Other tools that are helpful to have on hand for accurate calorie counting is a food scale. I have a digital food scale that measures my serving size in both grams and ounces so I know exactly what size and how many calories the serving on my plate is. You can pick those up at your local retail store or just about anywhere online. They are not that expensive and very beneficial to counting calories.

There is one other adjustment that I have made. There are certain vegetables that are considered "free" in Weight Watchers. You can eat things like carrots, broccoli, lettuce, celery, cabbage, green beans, etc and not count them at all. I still do this, even though they do have calories in them. So far this has not kept me from losing weight, so I will continue to do that. You may decide to count them if you want, it's up to you. The important thing to remember is that while the vegetable itself is free, what you add to it is not. The vegetables in a salad may be free, but you must count the calories in the dressing, eggs, cheese, bacon bits, etc. that you add to it. The green beans are free, but you count any butter you put on them. Broccoli is free, but count the cheese if you add any to it. A carrot is free, but not the ranch you dip it in. Only the vegetable is free. Also, not all vegetables are free. Extra starchy ones like corn and peas are not. Use common sense here. I may try to compile a list of free foods in the future.

To recap and to provide some other helpful advice I will close with some tips to remember when counting calories.

Tips to Remember:

Calculate the amount of calories per day you should start with - Use the formula above from the Biggest Loser Calorie Counter Book (7 calories per pound if you weigh between 150-300 pounds) or simply start at under 2000 and keep adjusting until you see results.

Serving Size - Be sure that you only eat the amount of food that is in a serving size. Do not count a 6 ounce piece of chicken breast as a 4 ounce portion size. Look at the serving size on every label and know how much a serving is.

Measure everything - In order to be sure your serving size is accurate, measure everything.

Prepare food at home - It's almost impossible to lose weight if you eat out too much. You can control the size of your portion and what goes into your food when you make it yourself. When I crave a hamburger I make one at home out of the 95% lean ground beef and use my light or fat free mayo, low fat cheese instead of the high calorie content you get from a fast food joint. I usually save about 300 calories per sandwich and it tastes a whole lot better.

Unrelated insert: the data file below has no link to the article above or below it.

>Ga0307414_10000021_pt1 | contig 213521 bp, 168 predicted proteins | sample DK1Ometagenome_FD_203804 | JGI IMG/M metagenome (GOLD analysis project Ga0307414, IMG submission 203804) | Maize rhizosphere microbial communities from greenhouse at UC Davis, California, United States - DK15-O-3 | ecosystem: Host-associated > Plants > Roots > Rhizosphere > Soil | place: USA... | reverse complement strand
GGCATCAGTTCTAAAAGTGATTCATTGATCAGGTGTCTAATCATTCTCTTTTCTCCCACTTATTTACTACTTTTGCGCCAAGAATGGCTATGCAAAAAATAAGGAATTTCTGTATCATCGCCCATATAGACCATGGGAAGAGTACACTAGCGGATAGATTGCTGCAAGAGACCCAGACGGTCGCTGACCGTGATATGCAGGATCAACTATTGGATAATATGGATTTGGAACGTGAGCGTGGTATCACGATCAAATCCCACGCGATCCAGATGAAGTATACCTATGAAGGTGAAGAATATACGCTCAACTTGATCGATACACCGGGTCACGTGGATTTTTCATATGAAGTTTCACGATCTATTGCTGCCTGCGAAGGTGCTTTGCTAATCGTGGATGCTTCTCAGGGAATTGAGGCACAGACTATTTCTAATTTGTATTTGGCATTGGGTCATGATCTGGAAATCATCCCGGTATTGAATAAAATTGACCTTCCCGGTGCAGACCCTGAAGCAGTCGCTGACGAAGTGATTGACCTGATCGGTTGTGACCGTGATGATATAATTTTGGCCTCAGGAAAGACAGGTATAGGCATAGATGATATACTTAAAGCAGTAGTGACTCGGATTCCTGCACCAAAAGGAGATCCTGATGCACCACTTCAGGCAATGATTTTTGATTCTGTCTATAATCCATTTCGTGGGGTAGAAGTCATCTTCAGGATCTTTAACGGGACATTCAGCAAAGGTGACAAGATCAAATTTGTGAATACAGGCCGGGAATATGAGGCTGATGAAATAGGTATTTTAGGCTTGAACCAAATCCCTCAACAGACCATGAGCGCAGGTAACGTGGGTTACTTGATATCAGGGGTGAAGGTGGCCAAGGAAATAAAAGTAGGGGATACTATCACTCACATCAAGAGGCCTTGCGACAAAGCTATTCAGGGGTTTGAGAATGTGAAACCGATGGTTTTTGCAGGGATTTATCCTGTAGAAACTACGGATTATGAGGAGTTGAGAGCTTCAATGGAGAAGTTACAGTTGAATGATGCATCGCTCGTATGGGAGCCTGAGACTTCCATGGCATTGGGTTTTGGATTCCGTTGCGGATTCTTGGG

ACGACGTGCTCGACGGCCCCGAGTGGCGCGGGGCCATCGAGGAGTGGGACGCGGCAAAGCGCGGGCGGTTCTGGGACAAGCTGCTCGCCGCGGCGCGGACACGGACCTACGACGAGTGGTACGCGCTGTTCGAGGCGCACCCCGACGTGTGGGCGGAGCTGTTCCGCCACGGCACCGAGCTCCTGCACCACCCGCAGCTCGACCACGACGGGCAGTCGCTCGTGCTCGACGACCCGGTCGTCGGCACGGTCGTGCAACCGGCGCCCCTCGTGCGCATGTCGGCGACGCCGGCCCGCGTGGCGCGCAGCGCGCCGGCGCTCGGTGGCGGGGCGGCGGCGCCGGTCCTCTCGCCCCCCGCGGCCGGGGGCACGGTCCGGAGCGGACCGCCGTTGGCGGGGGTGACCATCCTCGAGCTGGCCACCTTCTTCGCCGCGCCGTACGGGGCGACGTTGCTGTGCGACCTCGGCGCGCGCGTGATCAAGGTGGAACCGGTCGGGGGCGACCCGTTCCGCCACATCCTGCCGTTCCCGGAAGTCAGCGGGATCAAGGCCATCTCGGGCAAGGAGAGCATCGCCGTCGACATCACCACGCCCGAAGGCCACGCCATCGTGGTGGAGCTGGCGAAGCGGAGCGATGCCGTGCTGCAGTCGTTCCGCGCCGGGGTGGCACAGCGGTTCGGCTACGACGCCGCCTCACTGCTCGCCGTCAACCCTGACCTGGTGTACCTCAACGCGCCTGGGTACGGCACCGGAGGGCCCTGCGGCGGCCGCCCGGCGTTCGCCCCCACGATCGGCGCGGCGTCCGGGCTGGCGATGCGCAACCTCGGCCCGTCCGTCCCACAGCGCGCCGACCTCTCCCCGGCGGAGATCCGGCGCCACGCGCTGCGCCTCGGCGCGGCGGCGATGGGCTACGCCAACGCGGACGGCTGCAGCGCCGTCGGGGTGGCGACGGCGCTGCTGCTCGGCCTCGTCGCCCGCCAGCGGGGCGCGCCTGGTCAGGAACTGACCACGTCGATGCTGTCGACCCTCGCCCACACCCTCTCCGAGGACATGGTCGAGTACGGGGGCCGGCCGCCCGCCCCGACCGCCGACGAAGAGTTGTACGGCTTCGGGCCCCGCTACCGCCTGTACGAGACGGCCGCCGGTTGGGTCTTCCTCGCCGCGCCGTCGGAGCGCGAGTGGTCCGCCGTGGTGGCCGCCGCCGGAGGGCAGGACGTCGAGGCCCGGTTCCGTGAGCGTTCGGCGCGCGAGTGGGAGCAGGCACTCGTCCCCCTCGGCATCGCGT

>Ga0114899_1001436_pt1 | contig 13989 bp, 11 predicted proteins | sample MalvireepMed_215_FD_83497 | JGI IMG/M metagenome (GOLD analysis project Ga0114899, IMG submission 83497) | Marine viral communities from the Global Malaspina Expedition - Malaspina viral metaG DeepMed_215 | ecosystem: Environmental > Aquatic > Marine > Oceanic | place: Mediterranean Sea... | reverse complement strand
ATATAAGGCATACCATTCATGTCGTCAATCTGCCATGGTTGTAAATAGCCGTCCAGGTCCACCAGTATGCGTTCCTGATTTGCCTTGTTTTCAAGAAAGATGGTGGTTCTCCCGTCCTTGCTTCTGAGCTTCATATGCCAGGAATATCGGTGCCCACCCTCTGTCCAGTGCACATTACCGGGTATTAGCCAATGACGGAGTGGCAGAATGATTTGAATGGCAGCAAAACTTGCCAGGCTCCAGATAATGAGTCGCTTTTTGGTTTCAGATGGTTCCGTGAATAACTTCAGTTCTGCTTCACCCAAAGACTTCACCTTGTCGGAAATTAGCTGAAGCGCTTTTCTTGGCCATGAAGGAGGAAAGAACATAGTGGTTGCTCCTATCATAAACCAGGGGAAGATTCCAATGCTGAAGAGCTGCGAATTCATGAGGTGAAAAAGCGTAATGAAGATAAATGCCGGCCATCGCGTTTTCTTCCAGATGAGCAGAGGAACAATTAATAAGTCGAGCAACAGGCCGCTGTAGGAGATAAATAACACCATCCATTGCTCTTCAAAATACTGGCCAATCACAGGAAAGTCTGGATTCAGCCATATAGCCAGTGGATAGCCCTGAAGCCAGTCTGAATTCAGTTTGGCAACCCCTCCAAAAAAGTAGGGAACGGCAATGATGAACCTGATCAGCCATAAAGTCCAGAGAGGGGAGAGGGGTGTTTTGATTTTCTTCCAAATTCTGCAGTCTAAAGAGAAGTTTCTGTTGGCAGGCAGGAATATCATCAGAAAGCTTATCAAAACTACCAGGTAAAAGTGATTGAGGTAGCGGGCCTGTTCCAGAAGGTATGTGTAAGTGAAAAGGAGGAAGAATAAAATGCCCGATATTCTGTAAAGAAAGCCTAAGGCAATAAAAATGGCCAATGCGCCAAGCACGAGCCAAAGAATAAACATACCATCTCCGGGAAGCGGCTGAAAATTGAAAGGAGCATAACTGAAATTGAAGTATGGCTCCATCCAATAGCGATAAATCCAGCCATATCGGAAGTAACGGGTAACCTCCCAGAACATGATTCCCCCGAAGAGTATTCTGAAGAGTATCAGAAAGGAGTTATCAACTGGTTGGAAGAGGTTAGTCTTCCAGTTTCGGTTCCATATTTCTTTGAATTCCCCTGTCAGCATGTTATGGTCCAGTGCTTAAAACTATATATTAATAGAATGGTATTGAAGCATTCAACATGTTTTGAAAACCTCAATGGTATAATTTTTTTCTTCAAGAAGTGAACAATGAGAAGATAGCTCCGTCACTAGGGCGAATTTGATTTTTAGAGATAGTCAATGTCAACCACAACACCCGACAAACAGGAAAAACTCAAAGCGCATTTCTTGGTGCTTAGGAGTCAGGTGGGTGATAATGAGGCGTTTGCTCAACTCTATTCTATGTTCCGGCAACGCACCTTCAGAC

Log your calories - You must write down everything you eat and the amount of calories that were in it. If you don't write it down you are bound to forget some things and risk eating too many calories.

Plan Ahead - If you are going out to eat plan ahead. If it's a restaurant look up their information online before you go and know what the calories are before hand. Also take your calorie counter book with you so you can figure it out on your own. The BL Calorie Counter Book does have some restaurants listed in the back.

Allow for some snacks - Denying yourself any goodies will only make you want to gorge on them later. I allow myself to have a couple of sweets when I want them, I just count the calories. I have found fat free or sugar free pudding cups to be a great source of sweets. For just 70-80 calories you can have your chocolate craving fulfilled and still lose weight. Also have healthy snacks available during times when you know you will be weak. I love to munch during my evening television shows so I pop some 94% fat free butter popcorn which costs 100 calories. Keep fruits or healthy protein bars on hand when you need an afternoon pick me up.

Eat protein and fiber - Protein and Fiber are essential for a healthy diet but they also help you feel full longer. Be sure you have protein with every meal and that your diet consists of plenty of fiber as well. You will find that you will be less likely to be hungry between meals if you do.

Eat plenty of veggies - A well balanced diet is essential and getting your fruits and vegetables is a must. There are some vegetables that I even consider as free food. They say you burn more calories eating celery than are actually in the celery itself. So eat vegetables with every meal to help you fill that void without having to count that many calories if any at all.

Exercise - Yes, I know this is just about counting calories but it's just as important to burn calories off as it is to take them in. Regular exercise will help you lose weight, get your body in shape and make you feel better. I have personally found that now that I exercise regularly I am a lot less likely to snack between meals.